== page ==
Our final installment on construction technology is all about sensors…well, not really!
I started writing a new article about sensors, but recalled that I already covered this topic in November of 2018. That article was triggered by a piece written in American City and County where the author talked about how the digital infrastructure was facilitating a data-centric business environment.
Not much has changed since then, so I will link that article for you here.
Interestingly enough, I just spent the weekend digitizing my home with a complete Ring security system. We now have Ring sensors on all doors and windows and next week I will be installing all of the Ring motion sensor lights around the house.
I chose the Ring system because of the integration between the lights and the security devices. I also liked that the system worked with Alexa and Google hubs. Monthly home monitoring is also very low cost compared to other options.
My next home automation project (after the Ring lights) is to add Lutron Caseta lighting controls. I’m also now pricing options for a more efficient HVAC system control.
Instead of going on about sensors, I thought I would use this article to address a series of stories that I found while I was researching the technologies I have written about in this series.
If you recall, my first article stated that I was approached by someone who had combined all of these technologies together. As I was researching stories for the series, I found a series of articles that may explain why my friend (and many others) might believe that we have sensor driven robots building 3D bridges out of concrete.
Let me introduce you to Chris Kelsey. Mr. Kelsey is self-proclaimed as the world’s first trillionaire. Mr. Kelsey makes this claim presumably on the merits of an obscure crypto-currency he developed called Kelsey Coin. Now Chris is not a trillionaire, but he is no joke either. Chris made millions on the sale of an app business before he was 20 years old. He is quite a capable young man. The problem with Chris is that he seems to make claims like “I will become the world’s first trillionaire” with little basis.
The stories that led my friend astray on state of construction technology came from similar grand statements from Mr. Kelsey that were permitted to run unchecked.
Among his many entrepreneurial ventures, Mr. Kelsey started a company called Cazza. Cazza is a now defunct business that made a lot of press with claims that they had a robot called the Cazza X1. The X1 3D Printing robot claimed to be a precision engineered robot that could use 3D Printing technology to autonomously build all kinds of structures.
The claims made by Cazza were so compelling that the government of Dubai invited them to showcase their technology.
Even mainstream news sources like CNN were duped by claims that this kid had figured something out that no one else could.
Today, Cazza is no more. It appears that sometime in 2018 Chris Kelsey and his partner Fernando De Los Rios broke ties amidst a corporate drama that claims De Los Rios ran off with $1M of seed capital.
Unfortunately, the unceremonious retreat of Cazza left behind a series of baseless article and collateral (such as this video) that make Cazza X1 appear to be a real thing.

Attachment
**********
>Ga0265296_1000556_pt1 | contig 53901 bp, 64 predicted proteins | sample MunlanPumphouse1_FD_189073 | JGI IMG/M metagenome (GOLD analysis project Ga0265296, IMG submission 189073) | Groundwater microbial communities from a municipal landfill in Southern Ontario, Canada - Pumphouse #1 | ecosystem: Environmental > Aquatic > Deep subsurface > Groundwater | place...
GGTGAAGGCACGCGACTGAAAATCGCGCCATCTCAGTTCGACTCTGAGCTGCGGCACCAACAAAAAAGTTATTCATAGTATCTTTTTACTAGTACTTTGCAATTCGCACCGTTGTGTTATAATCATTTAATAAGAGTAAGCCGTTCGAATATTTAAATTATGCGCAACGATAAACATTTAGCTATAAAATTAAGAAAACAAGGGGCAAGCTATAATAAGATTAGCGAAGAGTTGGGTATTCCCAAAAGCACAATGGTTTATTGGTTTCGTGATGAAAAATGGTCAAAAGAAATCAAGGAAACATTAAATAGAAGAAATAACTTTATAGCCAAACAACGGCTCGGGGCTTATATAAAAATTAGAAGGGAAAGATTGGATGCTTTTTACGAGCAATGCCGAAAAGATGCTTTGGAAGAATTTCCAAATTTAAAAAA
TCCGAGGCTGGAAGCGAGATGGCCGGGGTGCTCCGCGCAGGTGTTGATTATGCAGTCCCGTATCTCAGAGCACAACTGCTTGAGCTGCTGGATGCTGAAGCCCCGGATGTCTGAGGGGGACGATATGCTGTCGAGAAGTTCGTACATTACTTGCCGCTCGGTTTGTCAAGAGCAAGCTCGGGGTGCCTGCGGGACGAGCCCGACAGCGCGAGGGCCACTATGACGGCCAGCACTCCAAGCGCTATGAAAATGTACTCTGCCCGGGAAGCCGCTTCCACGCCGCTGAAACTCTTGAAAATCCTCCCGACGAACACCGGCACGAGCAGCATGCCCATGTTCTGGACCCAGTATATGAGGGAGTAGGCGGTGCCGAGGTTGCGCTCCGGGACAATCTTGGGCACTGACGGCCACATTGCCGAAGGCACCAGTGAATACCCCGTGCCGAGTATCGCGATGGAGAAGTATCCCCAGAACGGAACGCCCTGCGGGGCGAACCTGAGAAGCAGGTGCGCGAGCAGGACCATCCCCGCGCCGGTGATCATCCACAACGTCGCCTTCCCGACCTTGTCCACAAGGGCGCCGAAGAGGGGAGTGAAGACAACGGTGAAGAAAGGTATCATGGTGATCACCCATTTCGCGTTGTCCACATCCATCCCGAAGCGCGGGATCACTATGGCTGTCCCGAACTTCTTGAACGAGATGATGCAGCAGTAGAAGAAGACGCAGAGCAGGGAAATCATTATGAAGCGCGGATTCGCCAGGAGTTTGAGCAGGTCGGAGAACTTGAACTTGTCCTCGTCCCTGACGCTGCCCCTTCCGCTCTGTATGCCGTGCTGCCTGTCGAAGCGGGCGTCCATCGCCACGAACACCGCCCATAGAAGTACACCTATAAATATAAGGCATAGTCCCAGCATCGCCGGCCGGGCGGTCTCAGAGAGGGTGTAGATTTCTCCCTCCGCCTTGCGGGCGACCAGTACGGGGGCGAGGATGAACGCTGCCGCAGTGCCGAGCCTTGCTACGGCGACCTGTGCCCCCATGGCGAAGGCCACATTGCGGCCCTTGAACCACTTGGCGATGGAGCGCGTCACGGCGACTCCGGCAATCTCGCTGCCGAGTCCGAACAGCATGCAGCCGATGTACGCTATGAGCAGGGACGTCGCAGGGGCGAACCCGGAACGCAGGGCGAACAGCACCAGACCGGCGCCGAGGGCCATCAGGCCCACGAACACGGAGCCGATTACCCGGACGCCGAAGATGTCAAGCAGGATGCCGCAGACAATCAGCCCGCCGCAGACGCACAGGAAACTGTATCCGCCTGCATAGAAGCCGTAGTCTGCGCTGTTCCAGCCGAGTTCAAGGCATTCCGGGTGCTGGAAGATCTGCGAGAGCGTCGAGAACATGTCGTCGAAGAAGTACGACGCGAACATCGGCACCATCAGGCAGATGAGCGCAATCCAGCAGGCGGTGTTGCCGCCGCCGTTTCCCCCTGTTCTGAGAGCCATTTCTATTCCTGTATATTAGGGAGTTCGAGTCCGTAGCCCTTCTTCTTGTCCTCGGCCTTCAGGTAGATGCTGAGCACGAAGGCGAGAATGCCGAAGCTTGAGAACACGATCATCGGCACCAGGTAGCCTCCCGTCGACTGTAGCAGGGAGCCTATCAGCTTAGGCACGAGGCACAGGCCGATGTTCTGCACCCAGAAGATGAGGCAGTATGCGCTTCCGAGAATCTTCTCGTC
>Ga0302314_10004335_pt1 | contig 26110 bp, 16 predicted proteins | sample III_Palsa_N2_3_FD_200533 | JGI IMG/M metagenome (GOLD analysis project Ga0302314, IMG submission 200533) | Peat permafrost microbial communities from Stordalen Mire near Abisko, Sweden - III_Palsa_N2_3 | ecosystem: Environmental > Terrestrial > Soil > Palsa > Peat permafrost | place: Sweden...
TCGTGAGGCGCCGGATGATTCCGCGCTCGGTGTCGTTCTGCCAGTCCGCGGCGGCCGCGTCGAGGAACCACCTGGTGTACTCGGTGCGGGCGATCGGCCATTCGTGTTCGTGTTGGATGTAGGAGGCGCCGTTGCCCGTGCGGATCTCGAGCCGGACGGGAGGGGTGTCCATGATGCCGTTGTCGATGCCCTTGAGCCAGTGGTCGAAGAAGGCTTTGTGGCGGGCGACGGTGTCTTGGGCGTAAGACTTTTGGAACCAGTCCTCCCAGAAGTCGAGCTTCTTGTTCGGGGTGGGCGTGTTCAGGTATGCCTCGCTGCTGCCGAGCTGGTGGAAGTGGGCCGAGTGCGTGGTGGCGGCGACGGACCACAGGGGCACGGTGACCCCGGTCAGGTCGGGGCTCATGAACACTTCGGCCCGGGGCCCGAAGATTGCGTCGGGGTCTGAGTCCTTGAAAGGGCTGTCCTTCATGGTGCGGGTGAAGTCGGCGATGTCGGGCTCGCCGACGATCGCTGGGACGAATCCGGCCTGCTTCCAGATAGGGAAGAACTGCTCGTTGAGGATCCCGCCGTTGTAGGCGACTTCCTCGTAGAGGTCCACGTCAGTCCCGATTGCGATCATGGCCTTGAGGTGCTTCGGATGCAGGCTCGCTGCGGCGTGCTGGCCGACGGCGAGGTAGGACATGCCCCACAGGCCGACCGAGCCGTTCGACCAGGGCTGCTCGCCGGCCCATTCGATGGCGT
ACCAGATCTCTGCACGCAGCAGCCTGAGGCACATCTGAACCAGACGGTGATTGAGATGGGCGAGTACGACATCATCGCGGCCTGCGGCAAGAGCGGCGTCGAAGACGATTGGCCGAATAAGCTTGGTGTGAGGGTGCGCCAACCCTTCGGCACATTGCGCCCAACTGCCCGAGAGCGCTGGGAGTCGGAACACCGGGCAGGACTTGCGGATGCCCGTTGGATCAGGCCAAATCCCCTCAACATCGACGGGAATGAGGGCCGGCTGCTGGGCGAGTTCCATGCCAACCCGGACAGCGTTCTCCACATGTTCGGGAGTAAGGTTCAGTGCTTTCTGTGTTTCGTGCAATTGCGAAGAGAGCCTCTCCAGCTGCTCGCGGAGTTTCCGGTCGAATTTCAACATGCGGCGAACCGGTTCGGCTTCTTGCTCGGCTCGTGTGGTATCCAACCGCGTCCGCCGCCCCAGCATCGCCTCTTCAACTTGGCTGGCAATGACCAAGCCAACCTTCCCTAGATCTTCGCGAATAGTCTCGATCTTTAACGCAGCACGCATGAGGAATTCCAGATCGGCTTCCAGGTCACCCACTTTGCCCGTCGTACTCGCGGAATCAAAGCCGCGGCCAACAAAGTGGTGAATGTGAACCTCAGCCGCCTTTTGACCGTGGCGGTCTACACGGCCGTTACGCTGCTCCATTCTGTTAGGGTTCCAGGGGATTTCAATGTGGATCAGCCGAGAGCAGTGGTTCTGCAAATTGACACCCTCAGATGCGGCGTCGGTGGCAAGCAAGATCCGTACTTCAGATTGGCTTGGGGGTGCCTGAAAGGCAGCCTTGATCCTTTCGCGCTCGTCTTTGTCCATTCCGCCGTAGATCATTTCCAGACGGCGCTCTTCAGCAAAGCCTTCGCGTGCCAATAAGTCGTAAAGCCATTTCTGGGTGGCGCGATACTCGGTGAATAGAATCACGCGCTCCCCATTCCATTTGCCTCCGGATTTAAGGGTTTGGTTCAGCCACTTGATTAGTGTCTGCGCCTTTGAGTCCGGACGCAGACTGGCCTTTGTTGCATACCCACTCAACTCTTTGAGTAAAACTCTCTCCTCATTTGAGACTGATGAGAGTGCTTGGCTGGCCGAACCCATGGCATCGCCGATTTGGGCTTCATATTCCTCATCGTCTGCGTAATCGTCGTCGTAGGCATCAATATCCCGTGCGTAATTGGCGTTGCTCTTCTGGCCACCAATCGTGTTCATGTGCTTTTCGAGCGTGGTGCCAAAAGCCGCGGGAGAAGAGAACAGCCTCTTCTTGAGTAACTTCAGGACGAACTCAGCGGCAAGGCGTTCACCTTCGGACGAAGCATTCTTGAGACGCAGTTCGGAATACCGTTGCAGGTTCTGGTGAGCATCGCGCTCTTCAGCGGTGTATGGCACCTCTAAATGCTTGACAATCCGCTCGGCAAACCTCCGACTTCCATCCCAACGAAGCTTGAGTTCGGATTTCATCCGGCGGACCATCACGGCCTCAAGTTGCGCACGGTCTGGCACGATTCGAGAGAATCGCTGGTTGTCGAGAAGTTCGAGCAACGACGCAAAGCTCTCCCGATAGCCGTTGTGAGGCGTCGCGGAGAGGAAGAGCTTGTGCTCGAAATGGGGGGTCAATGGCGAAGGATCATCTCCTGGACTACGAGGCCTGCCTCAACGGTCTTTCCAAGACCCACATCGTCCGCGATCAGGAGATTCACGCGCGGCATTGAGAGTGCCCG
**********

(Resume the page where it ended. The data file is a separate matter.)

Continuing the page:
The only article I found that confirmed my suspicions that Cazza was, at best a failed start-up and at worst a hoax was a small blog called Fabbaloo. The author of Fabbaloo, Kerry Stevenson was following Cazza from it’s inception. Stevenson’s blog is focused on “promot(ing) and grow(ing) the incredible technology of 3D printing across the world“, so it’s no wonder he had Cazza on his RADAR from the start.
Stevenson does a great job of summarizing the rise and fall of Cazza and also explains why the Cazza X1 technology claims are not yet achievable.
Kelsey’s vision is admirable. I do believe that one day someone will find a way to overcome the technological hurdles and build a truly autonomous 3D Printing robot. Unfortunately, that day has not yet arrived.
For me the biggest disappointment about this whole mess is not that Kelsey dared to dream big, nor that he failed in doing so. In fact, I give Kelsey credit for promoting a concept that I hope someone picks up and makes happen. The biggest disappointment to me is that so few took the time to validate his claims and that so much press was given to an idea that was nothing more than fantasy.
Mainstream news sources like CNN never reported that Cazza had closed it’s doors, and the article they did publish makes it sound as if the X1 or “Minitank” (as it is called there) is a real thing. It seems that in their thirst for news, reporters spend no time researching or validating claims. It is this kind of careless reporting that leads to misconceptions like the one my friend had at the start of this series.
Regardless, I am hopeful that we will someday see autonomous 3D Printing robots that can build skyscrapers. For now, I’m quite happy living in a world were 3D Printing, sensor technology, BIM Modelling, and Robots are emerging technologies with huge potential for transforming how we build.
I hope you have enjoyed this series. What new ideas have you learned? Are there new technologies I failed to address. Tell me your stories.
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